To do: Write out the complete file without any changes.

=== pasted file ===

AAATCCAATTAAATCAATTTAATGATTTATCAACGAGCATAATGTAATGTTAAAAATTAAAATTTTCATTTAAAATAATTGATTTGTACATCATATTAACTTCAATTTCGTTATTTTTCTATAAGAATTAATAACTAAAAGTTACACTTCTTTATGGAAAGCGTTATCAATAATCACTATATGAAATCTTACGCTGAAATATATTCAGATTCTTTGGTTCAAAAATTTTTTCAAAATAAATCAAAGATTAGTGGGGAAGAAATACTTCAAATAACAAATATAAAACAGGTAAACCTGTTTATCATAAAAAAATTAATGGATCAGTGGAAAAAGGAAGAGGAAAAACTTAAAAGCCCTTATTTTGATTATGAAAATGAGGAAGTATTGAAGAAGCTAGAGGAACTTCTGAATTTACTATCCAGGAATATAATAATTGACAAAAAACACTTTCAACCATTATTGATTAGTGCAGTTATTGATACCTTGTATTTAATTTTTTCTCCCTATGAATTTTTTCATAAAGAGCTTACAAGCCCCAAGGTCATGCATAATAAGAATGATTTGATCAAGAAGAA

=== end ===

AAATCCAATTAAATCAATTTAATGATTTATCAACGAGCATAATGTAATGTTAAAAATTAAAATTTTCATTTAAAATAATTGATTTGTACATCATATTAACTTCAATTTCGTTATTTTTCTATAAGAATTAATAACTAAAAGTTACACTTCTTTATGGAAAGCGTTATCAATAATCACTATATGAAATCTTACGCTGAAATATATTCAGATTCTTTGGTTCAAAAATTTTTTCAAAATAAATCAAAGATTAGTGGGGAAGAAATACTTCAAATAACAAATATAAAACAGGTAAACCTGTTTATCATAAAAAAATTAATGGATCAGTGGAAAAAGGAAGAGGAAAAACTTAAAAGCCCTTATTTTGATTATGAAAATGAGGAAGTATTGAAGAAGCTAGAGGAACTTCTGAATTTACTATCCAGGAATATAATAATTGACAAAAAACACTTTCAACCATTATTGATTAGTGCAGTTATTGATACCTTGTATTTAATTTTTTCTCCCTATGAATTTTTTCATAAAGAGCTTACAAGCCCCAAGGTCATGCATAATAAGAATGATTTGATCAAGAAGAA